After all, we have Lovecraft in his own words arguing that his fiction would be useless if he believed in the supernatural realities he proposed. “The reason I want to write about circumventions of time, space, and natural law is that I don’t believe in such,” he wrote. “If I believed in the supernatural, I would not need to create the aesthetic illusion of belief” (Saler, p. 138). Ironic that his work has been responsible for an ever-growing canon of cultural objects that delight in the world being much more fantastic than we imagine. To reject religion may have made Lovecraft a secularist, but he also rejected science as our savior. He was left with little else than the supernatural—devoid of religious institutions—to be the source of that which is beyond logic, which likely led to his sprawling attempts to discuss what later became the Cthulhu Mythos. Recent developments in the study of philosophy of religion, however, have given us some traction in providing a third avenue beyond secular/religious. Responding to Taylor (2007) and other theorists of the secular, who have argued that secularity need not require disenchantment, Bradley B. Onishi proposed in The Sacrality of the Secular (Onishi 2018) that a “nonsecularist secularity” can work with and through religion to explain secular themes. Religion need not be rejected in favor of science. We can use either one as a lens with which to think about the world, without necessarily subscribing to them. Thus, Lovecraft did not have to reject both or pretend to embrace one (the supernatural) in order to demonstrate the poverty of the other (natural/rationalism). Each half of the equation is a way to interrogate the binary’s construction. Rather than leave the binary behind today, we can continue to work through its engagement with otherness and find in that tension the value of what we do not yet know. From Lovecraft’s work and the theories of his contemporaries, we see the power of the binary to repress, dismiss, and negatively categorize. Modern creative works do relatively better at humanizing the other and developing strategies for our exploration of the unknown.
Hellboy and Pacific Rim are therefore reflective of some of the undercurrents of modern cinema’s relationship with presenting the unimaginable or utterly other as accessible. They embrace science as far is it can go and then leave it behind. They engage religion when appropriate to specific characters but do not rely upon it for definitive, global answers. Instead, it is the radical encounter with aliens, monsters, and the other that is formative and fundamental, just as it was for Lovecraft, Otto, and Freud. The uncanny and numinous are ways to think about what moves us. So, we can appreciate today how such experiences lead to more inclusive visions of society rather than erecting rigid boundaries for segregating humans based on race, sex, gender, or religion. Nor is this merely having our cake and eating it too. Rather, like Lovecraft, we can recognize the appeal of the supernatural for articulating secular principles, a theme some analysts of popular culture have already explored (Ostwalt 2012). In this binary is a power of categorization that serves our common humanity by using the other to expand what we think of as properly human. Now we are free to keep both exotic science and unfamiliar religion if it suits us rather than jettisoning them both to preserve our sense of a familiar but rigidly black or white world. In those rare moments, this may help us see how facing the monsters can reveal our better selves, and maybe even help us save the world by fighting alongside the things that go bump in the night.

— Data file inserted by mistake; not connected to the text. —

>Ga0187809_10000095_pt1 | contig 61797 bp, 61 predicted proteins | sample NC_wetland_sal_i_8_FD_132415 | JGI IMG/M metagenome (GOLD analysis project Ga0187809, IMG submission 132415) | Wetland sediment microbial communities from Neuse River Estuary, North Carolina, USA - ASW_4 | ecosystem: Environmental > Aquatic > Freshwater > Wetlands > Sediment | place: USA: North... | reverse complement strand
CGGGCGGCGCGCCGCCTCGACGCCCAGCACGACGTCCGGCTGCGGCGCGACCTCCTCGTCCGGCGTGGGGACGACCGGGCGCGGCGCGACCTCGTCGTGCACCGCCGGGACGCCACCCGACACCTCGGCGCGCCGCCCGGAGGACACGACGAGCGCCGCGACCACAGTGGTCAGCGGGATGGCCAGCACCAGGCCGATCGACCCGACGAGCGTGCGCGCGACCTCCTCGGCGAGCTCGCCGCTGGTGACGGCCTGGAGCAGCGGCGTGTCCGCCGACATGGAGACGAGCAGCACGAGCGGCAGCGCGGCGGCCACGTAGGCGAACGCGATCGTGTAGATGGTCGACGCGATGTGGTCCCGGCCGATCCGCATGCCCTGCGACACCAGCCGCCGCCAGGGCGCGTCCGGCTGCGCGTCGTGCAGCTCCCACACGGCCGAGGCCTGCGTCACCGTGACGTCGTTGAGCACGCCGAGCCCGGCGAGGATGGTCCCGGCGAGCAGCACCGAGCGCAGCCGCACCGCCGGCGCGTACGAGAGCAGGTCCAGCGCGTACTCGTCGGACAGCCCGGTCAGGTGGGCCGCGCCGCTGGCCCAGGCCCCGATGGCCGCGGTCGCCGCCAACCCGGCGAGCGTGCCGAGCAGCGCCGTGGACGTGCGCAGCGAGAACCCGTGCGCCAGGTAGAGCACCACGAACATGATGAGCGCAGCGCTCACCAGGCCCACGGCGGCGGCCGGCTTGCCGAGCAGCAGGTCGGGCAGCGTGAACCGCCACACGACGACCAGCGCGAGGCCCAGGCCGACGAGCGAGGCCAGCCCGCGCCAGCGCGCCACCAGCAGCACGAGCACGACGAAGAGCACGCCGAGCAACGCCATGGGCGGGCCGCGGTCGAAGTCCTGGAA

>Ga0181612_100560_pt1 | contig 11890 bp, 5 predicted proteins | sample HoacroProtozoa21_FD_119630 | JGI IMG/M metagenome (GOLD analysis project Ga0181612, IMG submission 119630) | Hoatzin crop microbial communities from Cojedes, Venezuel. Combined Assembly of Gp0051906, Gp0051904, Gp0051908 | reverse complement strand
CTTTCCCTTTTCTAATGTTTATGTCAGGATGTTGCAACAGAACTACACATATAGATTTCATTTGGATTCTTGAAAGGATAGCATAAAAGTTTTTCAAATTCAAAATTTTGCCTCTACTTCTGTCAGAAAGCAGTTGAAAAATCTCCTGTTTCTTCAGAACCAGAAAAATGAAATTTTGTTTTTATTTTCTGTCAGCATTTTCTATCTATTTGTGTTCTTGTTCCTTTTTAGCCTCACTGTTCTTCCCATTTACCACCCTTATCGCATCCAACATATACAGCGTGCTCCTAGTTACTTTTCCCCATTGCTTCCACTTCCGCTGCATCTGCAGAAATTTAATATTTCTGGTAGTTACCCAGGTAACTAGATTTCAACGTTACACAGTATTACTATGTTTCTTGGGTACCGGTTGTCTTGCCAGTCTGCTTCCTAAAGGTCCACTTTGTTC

This research received no external funding.

Conflicts of Interest

The author declares no conflict of interest.


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McConeghy, D. Facing the Monsters: Otherness in H. P. Lovecraft’s Cthulhu Mythos and Guillermo del Toro’s Pacific Rim and Hellboy. Religions 2020, 11, 58.